It seems that as soon as the winter season hits, or begins looming in the distance, all of the swim suits and flip flops hit a storage bin in the back of a closet. Of course, you won’t find yourself lying out to sun yourself on any sandy beaches anytime soon, unless you’ve got a tropical vacation planned, but this doesn’t mean you have to give up on swimming entirely. Keep a few summer items out of storage and take a look at your local swimming pool schedule. It’s likely that there are many different open swims, family swims, and lane swims available to choose from, as well as a variety of classes throughout the year. Taking water aerobics is a great low impact way to get into shape and keep moving when the weather gets cold. Just be sure to dry off properly before heading out into the snow or you may wind up getting sick on account of dripping hair and damp skin.
Ideal For Injuries
One great thing about swimming for your health is that it’s an optimal workout for people of all ages, and all body types; this includes injuries and handicaps, depending on the severity. The water helps take the weight off of your limbs and allows you to move and get blood pumping without placing too much pressure on sore muscles, joints, or areas with aches and pains. Michael Franco of How Stuff Works writes:
In its recommendation for the right types of exercise for people with arthritis, the Arthritis Foundation suggests those that stretch muscles, those that strengthen muscles, and those that provide an aerobic workout. A few laps in the pool combine all three!
Another health-related issue that seems to benefit from swimming is asthma. This is because swimming allows you to move freely and work your muscles without straining your lungs. It can actually exercise your lungs and allow you to work hard enough to get your breathing up but not beyond your control. Over time you might see an improvement in your ability to endure physical activity for an extended amount of time without suffering an attack or becoming short of breathe.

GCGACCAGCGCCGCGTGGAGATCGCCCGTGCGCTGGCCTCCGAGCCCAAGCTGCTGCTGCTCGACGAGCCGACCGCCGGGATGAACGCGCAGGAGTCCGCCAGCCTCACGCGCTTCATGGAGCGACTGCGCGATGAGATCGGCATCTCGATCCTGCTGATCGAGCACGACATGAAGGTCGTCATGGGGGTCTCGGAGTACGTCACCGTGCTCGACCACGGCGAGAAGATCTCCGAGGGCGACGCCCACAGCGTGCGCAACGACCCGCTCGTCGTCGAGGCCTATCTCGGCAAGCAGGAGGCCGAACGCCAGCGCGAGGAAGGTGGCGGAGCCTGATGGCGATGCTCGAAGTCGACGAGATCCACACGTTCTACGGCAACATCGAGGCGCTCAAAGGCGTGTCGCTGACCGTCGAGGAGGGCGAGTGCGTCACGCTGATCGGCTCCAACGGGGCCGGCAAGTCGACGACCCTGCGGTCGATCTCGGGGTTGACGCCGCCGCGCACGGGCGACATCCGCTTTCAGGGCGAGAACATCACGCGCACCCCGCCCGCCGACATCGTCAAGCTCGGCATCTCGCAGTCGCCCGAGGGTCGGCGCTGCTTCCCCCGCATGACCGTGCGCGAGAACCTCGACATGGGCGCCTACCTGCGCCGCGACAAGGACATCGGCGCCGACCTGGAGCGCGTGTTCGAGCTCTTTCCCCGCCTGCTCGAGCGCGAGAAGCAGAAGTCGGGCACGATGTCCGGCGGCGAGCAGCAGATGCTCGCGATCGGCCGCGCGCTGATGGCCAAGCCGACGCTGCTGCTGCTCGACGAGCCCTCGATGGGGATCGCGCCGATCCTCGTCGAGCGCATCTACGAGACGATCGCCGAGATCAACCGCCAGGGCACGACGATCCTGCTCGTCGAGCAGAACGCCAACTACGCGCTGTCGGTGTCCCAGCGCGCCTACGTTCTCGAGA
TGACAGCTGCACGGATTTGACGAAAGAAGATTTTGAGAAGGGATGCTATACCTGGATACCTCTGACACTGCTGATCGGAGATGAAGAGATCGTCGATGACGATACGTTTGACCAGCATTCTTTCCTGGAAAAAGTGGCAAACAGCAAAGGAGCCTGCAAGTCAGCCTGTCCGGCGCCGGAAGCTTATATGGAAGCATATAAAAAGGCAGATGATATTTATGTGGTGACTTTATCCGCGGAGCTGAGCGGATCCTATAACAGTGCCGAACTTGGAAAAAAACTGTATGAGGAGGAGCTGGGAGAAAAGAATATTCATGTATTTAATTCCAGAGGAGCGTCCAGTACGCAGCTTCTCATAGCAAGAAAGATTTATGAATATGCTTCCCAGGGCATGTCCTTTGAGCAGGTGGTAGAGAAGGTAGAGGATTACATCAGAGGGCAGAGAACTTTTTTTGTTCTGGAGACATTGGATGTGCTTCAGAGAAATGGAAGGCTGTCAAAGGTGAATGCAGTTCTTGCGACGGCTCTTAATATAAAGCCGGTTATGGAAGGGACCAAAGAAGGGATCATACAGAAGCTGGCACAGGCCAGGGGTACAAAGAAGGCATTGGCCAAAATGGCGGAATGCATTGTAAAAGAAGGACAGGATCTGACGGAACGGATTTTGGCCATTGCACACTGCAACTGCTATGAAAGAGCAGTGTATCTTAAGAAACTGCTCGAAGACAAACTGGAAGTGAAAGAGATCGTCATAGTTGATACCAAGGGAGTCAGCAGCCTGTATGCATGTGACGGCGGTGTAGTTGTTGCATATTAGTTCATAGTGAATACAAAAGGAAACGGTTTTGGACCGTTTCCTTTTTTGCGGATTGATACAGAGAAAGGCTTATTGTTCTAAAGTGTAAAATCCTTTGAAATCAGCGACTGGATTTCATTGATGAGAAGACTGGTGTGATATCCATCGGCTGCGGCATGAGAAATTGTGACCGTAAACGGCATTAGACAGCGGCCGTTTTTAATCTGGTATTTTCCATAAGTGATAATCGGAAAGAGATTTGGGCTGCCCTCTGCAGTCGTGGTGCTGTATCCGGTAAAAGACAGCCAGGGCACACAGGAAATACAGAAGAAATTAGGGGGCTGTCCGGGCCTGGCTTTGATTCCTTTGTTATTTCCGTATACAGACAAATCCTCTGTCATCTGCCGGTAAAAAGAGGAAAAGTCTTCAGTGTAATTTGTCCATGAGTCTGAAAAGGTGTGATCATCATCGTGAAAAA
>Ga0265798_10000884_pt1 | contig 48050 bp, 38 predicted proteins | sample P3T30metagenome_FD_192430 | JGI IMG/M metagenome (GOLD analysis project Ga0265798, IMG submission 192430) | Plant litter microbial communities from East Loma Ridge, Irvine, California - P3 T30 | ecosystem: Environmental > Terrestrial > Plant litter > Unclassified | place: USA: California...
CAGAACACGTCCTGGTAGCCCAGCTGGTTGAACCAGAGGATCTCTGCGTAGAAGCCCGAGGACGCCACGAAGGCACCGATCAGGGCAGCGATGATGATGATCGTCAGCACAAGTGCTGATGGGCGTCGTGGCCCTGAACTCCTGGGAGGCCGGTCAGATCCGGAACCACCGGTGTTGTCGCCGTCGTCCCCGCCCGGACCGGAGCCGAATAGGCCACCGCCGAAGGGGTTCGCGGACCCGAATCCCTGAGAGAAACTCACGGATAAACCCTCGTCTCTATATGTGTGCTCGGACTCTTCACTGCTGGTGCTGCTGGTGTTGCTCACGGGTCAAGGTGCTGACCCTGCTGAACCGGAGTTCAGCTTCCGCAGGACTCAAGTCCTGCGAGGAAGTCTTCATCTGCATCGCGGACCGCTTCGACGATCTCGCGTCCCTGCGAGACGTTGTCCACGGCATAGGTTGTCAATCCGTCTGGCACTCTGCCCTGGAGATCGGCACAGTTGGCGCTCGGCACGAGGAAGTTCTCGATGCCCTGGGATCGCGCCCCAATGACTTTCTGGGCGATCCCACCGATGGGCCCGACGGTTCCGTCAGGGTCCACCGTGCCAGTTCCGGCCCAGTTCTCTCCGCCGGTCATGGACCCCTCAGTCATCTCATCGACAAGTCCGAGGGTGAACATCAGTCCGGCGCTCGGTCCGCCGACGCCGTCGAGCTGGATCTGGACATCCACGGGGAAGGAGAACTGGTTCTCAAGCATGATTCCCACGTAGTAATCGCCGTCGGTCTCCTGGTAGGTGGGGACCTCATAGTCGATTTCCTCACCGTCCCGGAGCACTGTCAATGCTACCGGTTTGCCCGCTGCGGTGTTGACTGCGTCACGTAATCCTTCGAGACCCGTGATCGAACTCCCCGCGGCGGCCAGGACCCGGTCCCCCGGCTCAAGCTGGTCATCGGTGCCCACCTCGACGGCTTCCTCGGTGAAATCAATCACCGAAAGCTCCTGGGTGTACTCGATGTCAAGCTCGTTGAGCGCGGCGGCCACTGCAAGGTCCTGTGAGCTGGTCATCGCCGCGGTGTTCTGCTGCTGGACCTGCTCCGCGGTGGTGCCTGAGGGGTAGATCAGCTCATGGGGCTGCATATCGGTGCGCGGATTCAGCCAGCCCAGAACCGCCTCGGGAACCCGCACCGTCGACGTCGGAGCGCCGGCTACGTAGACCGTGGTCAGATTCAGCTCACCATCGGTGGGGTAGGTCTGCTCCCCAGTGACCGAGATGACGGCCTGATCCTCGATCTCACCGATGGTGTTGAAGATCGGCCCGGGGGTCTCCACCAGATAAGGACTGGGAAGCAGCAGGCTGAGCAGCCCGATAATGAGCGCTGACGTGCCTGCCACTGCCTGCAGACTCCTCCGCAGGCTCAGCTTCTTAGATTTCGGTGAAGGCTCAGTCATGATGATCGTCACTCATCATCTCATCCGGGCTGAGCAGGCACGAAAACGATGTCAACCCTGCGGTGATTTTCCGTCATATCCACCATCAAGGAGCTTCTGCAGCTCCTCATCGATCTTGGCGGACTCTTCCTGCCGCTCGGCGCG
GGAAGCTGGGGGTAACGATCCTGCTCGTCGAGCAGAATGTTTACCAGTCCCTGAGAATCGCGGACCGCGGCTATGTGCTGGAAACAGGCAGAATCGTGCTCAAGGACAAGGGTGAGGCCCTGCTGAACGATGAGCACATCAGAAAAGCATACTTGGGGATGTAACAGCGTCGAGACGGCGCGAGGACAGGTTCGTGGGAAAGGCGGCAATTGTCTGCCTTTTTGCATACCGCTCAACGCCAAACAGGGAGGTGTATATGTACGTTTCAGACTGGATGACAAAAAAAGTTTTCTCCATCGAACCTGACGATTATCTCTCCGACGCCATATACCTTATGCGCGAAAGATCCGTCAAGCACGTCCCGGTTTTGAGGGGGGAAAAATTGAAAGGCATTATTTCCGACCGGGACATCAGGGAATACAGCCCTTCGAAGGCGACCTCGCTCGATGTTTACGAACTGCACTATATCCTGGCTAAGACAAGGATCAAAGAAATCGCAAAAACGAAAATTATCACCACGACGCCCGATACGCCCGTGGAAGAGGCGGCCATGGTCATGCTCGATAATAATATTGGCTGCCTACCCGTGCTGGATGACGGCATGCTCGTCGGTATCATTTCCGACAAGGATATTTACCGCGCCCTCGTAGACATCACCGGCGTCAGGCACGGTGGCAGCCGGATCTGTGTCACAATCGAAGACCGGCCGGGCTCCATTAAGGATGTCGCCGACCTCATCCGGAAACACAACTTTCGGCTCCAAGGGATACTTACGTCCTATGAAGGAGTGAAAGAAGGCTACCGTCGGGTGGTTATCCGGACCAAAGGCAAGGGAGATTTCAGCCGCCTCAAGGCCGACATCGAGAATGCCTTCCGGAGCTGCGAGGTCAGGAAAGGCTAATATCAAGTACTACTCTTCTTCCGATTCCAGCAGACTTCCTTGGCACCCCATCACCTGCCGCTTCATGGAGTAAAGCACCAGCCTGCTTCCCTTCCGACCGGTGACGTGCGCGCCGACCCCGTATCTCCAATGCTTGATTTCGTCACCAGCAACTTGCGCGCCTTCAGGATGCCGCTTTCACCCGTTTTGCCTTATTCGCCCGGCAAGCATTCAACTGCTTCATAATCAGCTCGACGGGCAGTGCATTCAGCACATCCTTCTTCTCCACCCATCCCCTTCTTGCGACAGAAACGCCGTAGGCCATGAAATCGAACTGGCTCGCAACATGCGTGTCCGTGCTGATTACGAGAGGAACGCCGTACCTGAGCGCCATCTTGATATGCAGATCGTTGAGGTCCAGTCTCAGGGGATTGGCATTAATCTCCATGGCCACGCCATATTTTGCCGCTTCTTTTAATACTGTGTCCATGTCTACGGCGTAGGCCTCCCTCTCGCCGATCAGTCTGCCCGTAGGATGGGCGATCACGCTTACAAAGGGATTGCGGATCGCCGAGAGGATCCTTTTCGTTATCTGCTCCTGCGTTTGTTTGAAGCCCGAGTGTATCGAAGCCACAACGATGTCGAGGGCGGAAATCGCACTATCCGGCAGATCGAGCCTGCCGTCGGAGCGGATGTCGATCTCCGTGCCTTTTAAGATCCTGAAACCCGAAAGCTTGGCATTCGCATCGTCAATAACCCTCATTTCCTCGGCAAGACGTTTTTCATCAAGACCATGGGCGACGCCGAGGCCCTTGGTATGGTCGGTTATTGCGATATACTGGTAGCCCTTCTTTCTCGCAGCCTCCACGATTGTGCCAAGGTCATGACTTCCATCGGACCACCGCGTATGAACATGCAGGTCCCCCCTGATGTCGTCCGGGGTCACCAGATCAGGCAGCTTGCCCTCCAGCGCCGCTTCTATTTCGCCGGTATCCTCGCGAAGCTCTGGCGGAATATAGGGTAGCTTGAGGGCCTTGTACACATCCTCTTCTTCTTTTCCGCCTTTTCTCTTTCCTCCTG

Tone and Strength
An obvious benefit of swimming is what it can do for your muscles and body shape. Over time you use many different muscles in your body; some that you might not even put to work during other exercises. This allows them to grow and strengthen at a slow and even pace. Medicinenet.com suggests:
In a study of men who completed an eight-week swimming program, there was a 23.8% increase in the triceps muscle (the back of the arm).
The way that this activity tends to reduce stress, both physical and mental gives your body a chance to tone and shape itself without the added strain that other fitness programs encounter.
Finally, when you think of swimming, you probably can’t help but think about cardiovascular health and for good reason. The amount of motion and breathing involved in a good long swim can elevate heart rate and promote proper circulation as well. Bucknell University explains:
Full body rhythmic exercises conducted in shallow and/or deep water for 20 minutes or more, designed to provide cardiovascular benefits.
Ongoing exercise in a pool can help prevent poor heart health and boost your body’s ability to fight off illness and reduce blockages in your blood stream. This tends to work best when accompanied by proper nutrition and dietary restrictions.
It can seem daunting when the snow begins falling to think about jumping into water, but just remember that indoor pools are generally heated and when you climb out you can relax in a sauna and feel good about yourself and the workout you’ve done.